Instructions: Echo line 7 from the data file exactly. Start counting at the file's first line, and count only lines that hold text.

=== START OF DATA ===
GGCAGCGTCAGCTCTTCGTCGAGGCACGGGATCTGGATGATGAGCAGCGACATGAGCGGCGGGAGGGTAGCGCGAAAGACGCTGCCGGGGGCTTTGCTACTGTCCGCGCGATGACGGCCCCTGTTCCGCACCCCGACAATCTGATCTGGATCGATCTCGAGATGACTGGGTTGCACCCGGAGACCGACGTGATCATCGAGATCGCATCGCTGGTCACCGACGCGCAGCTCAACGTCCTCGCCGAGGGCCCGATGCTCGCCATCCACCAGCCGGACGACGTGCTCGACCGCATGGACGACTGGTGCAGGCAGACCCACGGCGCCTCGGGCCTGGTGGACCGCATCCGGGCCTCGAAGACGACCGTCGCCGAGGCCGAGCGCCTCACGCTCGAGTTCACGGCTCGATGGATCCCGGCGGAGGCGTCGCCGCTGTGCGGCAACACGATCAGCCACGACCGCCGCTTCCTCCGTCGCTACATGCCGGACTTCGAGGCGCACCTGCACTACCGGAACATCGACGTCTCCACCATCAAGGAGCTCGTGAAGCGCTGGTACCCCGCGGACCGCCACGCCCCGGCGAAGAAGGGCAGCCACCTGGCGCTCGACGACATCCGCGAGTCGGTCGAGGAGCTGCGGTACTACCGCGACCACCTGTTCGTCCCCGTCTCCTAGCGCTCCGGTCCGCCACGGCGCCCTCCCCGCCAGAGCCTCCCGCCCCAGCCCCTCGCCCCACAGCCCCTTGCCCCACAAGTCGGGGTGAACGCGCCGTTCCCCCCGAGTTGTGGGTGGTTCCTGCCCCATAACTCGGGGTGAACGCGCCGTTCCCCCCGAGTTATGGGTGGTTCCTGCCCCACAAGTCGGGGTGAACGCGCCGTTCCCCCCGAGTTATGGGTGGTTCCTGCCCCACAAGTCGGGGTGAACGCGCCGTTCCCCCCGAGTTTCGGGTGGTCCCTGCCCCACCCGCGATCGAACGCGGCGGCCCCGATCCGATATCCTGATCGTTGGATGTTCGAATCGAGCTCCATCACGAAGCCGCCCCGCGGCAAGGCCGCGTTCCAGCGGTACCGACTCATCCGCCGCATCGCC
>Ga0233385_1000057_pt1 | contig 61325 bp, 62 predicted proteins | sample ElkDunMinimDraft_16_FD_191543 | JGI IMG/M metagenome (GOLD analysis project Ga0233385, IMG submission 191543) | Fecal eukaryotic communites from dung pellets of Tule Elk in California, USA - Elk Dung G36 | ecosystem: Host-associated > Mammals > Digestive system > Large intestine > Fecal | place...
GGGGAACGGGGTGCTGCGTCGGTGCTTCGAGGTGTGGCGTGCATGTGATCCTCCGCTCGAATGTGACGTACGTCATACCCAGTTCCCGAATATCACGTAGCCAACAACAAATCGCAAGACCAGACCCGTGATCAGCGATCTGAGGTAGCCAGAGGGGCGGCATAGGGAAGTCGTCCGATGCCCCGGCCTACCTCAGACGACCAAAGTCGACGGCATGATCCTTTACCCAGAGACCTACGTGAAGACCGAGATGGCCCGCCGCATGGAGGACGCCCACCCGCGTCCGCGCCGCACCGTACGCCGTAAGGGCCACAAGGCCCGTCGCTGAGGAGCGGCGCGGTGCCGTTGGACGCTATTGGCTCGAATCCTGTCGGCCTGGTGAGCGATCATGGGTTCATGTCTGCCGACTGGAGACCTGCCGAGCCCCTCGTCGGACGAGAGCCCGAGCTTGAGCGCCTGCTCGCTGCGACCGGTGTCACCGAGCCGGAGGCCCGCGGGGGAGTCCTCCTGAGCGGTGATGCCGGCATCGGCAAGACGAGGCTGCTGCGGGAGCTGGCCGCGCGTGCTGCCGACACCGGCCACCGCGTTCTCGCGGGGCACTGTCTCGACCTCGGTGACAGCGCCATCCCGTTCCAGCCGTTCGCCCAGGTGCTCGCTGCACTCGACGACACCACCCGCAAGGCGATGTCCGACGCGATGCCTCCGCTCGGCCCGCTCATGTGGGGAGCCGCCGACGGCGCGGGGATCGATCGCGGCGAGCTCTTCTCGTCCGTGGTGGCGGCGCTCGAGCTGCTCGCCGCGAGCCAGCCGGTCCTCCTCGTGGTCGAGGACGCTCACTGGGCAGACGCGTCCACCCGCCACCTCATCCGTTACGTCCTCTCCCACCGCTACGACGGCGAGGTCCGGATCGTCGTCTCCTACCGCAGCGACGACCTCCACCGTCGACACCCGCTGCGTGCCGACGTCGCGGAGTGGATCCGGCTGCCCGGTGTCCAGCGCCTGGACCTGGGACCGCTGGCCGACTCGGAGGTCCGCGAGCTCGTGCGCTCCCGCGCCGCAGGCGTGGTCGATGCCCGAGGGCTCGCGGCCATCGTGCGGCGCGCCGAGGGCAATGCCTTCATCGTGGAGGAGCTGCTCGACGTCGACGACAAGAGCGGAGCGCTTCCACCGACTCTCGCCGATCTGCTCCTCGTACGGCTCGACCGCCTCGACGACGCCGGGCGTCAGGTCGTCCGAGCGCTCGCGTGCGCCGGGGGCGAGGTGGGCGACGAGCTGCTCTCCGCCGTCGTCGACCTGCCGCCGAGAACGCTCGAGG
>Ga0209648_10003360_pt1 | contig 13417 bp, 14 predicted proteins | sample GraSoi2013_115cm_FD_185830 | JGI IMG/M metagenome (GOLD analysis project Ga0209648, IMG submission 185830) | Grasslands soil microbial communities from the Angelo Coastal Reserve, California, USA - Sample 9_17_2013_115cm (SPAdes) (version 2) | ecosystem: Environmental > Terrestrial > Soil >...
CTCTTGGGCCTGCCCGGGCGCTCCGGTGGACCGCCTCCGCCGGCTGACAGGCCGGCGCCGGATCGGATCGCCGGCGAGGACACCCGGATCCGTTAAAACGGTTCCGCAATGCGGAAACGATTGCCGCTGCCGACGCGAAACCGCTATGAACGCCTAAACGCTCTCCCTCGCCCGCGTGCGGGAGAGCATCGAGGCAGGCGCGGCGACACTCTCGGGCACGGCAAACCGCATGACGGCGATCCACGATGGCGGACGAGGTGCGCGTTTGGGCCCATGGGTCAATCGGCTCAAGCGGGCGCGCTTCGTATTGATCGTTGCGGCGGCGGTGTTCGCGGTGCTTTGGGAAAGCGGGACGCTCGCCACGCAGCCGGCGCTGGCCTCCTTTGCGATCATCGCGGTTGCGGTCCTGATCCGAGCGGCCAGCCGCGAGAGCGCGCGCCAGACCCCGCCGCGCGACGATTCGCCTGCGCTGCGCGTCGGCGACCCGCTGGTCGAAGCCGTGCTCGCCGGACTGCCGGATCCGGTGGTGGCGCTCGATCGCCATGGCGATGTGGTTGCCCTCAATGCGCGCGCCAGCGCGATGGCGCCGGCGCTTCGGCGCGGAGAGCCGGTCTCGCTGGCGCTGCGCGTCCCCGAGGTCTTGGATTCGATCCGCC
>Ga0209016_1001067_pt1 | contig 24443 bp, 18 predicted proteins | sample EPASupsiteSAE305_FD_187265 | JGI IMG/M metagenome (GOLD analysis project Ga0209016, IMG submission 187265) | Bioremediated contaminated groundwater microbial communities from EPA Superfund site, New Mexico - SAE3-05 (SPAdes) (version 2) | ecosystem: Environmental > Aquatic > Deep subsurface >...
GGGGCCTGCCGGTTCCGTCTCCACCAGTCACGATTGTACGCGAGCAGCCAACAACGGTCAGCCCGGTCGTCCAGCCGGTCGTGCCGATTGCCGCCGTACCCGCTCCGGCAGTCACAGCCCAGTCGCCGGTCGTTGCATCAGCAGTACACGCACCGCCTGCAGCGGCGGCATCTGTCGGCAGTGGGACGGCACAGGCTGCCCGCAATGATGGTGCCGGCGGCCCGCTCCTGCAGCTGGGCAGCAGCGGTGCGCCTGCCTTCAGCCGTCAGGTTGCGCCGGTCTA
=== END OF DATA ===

GGGGCCTGCCGGTTCCGTCTCCACCAGTCACGATTGTACGCGAGCAGCCAACAACGGTCAGCCCGGTCGTCCAGCCGGTCGTGCCGATTGCCGCCGTACCCGCTCCGGCAGTCACAGCCCAGTCGCCGGTCGTTGCATCAGCAGTACACGCACCGCCTGCAGCGGCGGCATCTGTCGGCAGTGGGACGGCACAGGCTGCCCGCAATGATGGTGCCGGCGGCCCGCTCCTGCAGCTGGGCAGCAGCGGTGCGCCTGCCTTCAGCCGTCAGGTTGCGCCGGTCTA